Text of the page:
Appendix A

The elements of the 3 × 3 observed information matrix are given by
2 l x ̲ | α δ 2 = = n δ 2 i = 1 n λ 1 λ 2 2 1 δ λ 2 1 δ e λ 2 x i λ 1 2 + i = 1 n 2 1 δ e λ 2 x i 2 , 2 l x ̲ | α δ λ 1 = i = 1 n λ 2 e λ 2 x i 1 δ λ 2 1 δ e λ 2 x i λ 1 2 , 2 l x ̲ | α δ λ 2 = i = 1 n 1 + λ 1 λ 2 x i λ 1 e λ 2 x i 1 δ λ 2 1 δ e λ 2 x i λ 1 2 + i = 1 n 2 x i e λ 2 x i 1 δ e λ 2 x i 2 , 2 l x ̲ | α λ 1 2 = i = 1 n 1 δ e λ 2 x i 2 1 δ λ 2 1 δ e λ 2 x i λ 1 2 , 2 l x ̲ | α λ 1 λ 2 = i = 1 n 1 δ 1 δ 1 λ 2 x i e λ 2 x i 1 δ λ 2 1 δ e λ 2 x i λ 1 2 , 2 l x ̲ | α λ 2 2 = i = 1 n 1 δ 1 δ + 2 + λ 1 x i λ 2 x i λ 1 x i e λ 2 x i 1 δ λ 2 1 δ e λ 2 x i λ 1 2 + i = 1 n 2 1 δ x i 2 e λ 2 x i 1 δ e λ 2 x i 2 .

Appendix B

   OpenBUGS code for the parameter estimation in GMOE distributions.
model{
    for (i in 1:n) {
       dummy[i] <- 0
       dummy[i] ~ dloglik(logLike[i])        likelihood is exp(logLike[i])
       # log(likelihood)
       logLike[i] <- -2*log(1-(1-delta)*exp(- lambda2*x[i])) +
              log(lambda1*delta*exp(-lambda1*x[i])+
              (lambda2-lambda1)*(1-delta)*delta*exp(-(lambda1+lambda2)*x[i]))
        }
    lambda1 ~ dunif(0,a)
    lambda2 ~ dunif(0,b)
    delta ~ dunif(0,c)
     }

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Figure 1. Some probability density function (pdf) plots of generalised Marshall–Olkin exponential (GMOE) distributions for several values of δ parameter, 0 < δ 1 (left panel) and δ 1 (right panel).
Figure 1. Some probability density function (pdf) plots of generalised Marshall–Olkin exponential (GMOE) distributions for several values of δ parameter, 0 < δ 1 (left panel) and δ 1 (right panel).
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Figure 2. Some hazard rate plots of GMOE distributions for several values of δ parameter, 0 < δ 1 (left panel) and δ 1 (right panel).
Figure 2. Some hazard rate plots of GMOE distributions for several values of δ parameter, 0 < δ 1 (left panel) and δ 1 (right panel).
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Figure 3. Ordinary histogram (left panel) and empirical hazard function (right panel) of data in Example 2.
Figure 3. Ordinary histogram (left panel) and empirical hazard function (right panel) of data in Example 2.
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Table 1. MLEs and MCMC results. Scenario I: λ 1 = 0.5 , λ 2 = 1 , δ = 0.5 .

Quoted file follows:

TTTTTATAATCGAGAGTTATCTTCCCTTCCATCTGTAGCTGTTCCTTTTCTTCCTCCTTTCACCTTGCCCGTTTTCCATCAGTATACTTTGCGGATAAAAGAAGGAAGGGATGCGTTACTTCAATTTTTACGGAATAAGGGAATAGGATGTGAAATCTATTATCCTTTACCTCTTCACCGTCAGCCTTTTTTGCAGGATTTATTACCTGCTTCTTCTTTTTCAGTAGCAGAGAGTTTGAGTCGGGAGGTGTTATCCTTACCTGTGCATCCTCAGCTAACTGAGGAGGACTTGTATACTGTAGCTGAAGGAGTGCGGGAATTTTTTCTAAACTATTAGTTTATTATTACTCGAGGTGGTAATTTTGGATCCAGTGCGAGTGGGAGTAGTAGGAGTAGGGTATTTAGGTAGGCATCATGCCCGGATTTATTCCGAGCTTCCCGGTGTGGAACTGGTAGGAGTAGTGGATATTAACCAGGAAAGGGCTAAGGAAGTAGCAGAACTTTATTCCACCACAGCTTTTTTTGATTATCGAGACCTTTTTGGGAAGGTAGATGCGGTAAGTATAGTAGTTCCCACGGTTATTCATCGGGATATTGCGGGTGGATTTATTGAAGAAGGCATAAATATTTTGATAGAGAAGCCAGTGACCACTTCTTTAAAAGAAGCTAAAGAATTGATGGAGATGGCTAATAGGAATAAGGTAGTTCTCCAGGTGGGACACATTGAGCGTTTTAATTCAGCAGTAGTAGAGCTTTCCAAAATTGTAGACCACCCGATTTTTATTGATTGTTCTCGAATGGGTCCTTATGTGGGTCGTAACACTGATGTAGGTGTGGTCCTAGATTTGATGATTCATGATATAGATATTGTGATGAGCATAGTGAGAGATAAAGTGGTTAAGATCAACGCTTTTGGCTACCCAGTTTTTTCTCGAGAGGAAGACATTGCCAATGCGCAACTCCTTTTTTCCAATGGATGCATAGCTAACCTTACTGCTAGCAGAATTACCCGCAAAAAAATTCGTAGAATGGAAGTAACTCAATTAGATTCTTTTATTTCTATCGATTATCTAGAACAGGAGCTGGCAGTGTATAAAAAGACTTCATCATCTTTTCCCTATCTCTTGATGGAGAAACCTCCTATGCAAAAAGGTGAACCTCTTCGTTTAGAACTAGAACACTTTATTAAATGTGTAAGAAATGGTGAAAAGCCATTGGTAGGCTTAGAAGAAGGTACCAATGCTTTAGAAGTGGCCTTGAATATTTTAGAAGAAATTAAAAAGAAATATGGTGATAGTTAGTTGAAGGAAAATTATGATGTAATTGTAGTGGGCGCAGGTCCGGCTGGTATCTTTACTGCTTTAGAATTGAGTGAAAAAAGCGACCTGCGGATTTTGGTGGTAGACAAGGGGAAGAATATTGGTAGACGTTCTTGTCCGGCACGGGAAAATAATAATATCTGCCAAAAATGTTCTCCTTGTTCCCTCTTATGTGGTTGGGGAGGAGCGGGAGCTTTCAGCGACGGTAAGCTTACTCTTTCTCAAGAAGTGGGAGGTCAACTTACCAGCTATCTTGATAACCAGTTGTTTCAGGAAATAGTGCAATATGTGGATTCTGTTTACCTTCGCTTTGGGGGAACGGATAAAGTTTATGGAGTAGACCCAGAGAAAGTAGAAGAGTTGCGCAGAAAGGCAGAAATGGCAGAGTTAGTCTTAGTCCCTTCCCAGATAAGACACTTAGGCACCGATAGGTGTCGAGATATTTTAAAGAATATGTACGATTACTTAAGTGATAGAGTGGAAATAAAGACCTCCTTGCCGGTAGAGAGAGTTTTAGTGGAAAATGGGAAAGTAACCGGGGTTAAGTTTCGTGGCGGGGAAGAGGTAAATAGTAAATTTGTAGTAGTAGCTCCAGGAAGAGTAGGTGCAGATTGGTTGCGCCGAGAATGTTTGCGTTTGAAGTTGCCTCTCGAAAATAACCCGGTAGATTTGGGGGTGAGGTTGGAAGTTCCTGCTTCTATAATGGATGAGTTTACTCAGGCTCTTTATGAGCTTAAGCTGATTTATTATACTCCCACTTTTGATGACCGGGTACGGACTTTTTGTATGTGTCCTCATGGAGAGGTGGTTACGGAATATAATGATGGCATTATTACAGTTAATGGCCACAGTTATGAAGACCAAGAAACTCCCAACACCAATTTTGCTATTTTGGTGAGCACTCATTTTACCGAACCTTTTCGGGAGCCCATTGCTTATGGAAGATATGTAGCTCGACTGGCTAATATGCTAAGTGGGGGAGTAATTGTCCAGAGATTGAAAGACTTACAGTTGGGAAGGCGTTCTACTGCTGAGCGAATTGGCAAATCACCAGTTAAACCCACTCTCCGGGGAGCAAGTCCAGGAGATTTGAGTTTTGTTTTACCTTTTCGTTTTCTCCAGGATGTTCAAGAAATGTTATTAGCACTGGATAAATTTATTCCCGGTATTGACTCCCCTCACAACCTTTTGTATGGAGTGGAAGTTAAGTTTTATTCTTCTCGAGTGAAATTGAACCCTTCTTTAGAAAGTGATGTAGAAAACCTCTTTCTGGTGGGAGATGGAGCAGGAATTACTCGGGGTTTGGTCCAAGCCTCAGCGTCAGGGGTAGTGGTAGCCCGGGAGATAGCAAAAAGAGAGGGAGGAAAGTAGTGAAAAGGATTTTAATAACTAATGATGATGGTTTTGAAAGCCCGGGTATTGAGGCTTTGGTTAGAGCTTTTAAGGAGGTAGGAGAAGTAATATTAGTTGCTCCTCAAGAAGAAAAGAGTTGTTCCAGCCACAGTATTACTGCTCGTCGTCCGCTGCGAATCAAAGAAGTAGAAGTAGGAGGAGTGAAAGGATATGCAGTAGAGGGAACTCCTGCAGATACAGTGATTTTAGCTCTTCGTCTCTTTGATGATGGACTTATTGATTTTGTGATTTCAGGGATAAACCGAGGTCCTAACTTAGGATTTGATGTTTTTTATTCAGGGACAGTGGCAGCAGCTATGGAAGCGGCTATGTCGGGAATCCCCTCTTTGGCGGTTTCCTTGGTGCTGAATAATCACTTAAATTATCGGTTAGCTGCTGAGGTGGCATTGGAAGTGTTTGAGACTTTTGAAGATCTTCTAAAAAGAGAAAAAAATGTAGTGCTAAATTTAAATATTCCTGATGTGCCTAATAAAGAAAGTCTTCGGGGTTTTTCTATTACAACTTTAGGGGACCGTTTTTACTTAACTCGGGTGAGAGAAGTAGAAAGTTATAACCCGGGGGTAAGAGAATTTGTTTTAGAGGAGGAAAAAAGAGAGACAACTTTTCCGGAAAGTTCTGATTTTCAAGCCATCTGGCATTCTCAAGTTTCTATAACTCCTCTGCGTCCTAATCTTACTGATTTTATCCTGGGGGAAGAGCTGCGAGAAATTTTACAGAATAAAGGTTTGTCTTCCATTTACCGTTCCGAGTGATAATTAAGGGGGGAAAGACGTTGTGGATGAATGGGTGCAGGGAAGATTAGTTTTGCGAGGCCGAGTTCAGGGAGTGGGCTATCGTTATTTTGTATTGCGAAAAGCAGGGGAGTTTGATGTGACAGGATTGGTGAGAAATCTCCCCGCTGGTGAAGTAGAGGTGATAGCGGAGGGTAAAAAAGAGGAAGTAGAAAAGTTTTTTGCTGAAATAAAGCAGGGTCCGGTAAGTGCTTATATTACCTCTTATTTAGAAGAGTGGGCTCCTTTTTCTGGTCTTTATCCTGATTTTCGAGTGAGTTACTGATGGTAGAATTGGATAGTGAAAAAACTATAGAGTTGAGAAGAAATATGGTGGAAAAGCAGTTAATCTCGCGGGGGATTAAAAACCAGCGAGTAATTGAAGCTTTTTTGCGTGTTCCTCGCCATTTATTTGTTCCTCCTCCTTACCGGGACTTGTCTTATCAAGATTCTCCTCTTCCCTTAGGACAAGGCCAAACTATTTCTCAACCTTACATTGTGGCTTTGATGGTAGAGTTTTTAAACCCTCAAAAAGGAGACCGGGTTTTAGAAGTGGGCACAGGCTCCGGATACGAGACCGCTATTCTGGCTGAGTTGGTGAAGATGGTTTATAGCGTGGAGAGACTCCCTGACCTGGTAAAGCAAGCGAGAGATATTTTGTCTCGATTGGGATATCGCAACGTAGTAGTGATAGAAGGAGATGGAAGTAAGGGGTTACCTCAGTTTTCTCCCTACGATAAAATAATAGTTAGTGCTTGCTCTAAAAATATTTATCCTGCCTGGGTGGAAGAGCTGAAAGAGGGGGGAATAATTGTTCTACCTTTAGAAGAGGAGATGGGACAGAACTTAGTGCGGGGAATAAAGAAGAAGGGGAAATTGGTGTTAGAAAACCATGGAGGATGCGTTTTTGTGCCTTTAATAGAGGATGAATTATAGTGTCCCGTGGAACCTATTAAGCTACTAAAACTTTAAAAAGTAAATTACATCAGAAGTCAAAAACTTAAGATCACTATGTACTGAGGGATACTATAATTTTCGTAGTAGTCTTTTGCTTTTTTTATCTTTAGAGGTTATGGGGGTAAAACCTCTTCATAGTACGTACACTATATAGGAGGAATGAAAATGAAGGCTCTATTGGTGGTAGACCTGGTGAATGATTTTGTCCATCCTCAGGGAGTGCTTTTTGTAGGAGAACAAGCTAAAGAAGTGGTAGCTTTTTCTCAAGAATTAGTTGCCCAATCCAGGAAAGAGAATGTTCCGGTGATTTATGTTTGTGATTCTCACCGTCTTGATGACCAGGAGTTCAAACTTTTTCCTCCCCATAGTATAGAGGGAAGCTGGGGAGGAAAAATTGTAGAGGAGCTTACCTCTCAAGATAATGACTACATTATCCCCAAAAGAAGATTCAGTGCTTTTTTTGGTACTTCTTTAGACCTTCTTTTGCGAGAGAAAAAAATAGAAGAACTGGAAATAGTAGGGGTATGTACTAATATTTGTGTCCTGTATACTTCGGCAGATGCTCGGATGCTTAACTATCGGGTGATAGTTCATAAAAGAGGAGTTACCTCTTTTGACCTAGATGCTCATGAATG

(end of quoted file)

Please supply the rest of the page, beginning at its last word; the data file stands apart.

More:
Table 1. MLEs and MCMC results. Scenario I: λ 1 = 0.5 , λ 2 = 1 , δ = 0.5 .
nParameterMeanBiasRMSE
25 λ 1 0.560.190.63
λ 2 0.986.7661.96
δ 0.586908.21>10 5
50 λ 1 0.540.070.37
λ 2 1.012.189.74
δ 0.553814.02>10 5
100 λ 1 0.510.0160.19
λ 2 1.0031.115.25
δ 0.52221.236>10 3
Table 2. MCMC Bayesian estimation.
Table 2. MCMC Bayesian estimation.
nParameterMeanBiasRMSEStD
Scenario I : λ 1 = 0.5 , λ 2 = 1 , δ = 0.5
25 λ 1 0.600.100.620.13
λ 2 0.99−0.010.990.15
δ 0.570.060.570.10
50 λ 1 0.580.080.590.13
λ 2 1.02−0.011.030.17
δ 0.550.050.560.10
100 λ 1 0.540.070.550.10
λ 2 1.007−0.011.080.18
δ 0.530.050.530.08
Scenario II : λ 1 = 1.5 , λ 2 = 2.0 , δ = 0.5
25 λ 1 1.799.291.830.39
λ 2 1.92−0.081.930.26
δ 0.580.070.580.10
50 λ 1 1.740.241.780.37
λ 2 1.96−0.031.980.28
δ 0.570.070.580.10
100 λ 1 1.650.161.680.31
λ 2 2.070.072.090.27
δ 0.550.050.560.09
Table 3. Dataset in Gupta and Kundu [4].
Table 3. Dataset in Gupta and Kundu [4].
17.8845.6055.5684.12127.92
28.9248.4067.8093.12128.04
33.0051.8468.6498.64173.40
41.5251.9668.64105.12
42.1254.1268.88105.84
Table 4. Estimated parameters, log-likelihood, K-S statistics, p-values, AIC and BIC for Example 1.
Table 4. Estimated parameters, log-likelihood, K-S statistics, p-values, AIC and BIC for Example 1.
Models
GammaWeibull4–Parameters GammaGMOE
( α ^ , β ^ , γ ^ ) ( α ^ , β ^ , μ ^ ) ( α ^ , β ^ , γ ^ , μ ^ ) ( λ ^ 1 , λ ^ 2 , δ ^ )
Estimation ( 10.5669 , 1.3796 , 0.6032 ) ( 1.59 , 63.8723 , 14.8783 ) ( 0.7038 , 79.1267 , 1.8884 , 16.3264 ) ( 0.0359 , 0.0412 , 7.8156 )
Loglikelihood 112.97 112.85 112.847 113.42
χ 2 (d.f.)5.1739 (2)3.7826 (2)3.782 (3)3.00 (2)
p-value0.63870.80440.8040.223
BIC235.345235.107238.224236.26
AIC231.938231.70283.682232.85
Table 5. Estimated parameters, Loglikelihood, AIC and BIC for Example 2.
Table 5. Estimated parameters, Loglikelihood, AIC and BIC for Example 2.
Models
>ExponentialMOEGMOE
α ^ ( λ ^ , δ ^ ) ( λ ^ 1 , λ ^ 2 , δ ^ )
Estimation 3.80153 × 10 6 ( 1.96183 × 10 7 , 0.003135 ) ( 3.12557 × 10 6 , 4286.3 , 0.783562 )
Loglikelihood 29 , 022.7 26,638.8 21,927.9
BIC58,053.153,292.943,878.8
AIC58,047.453,281.643,861.8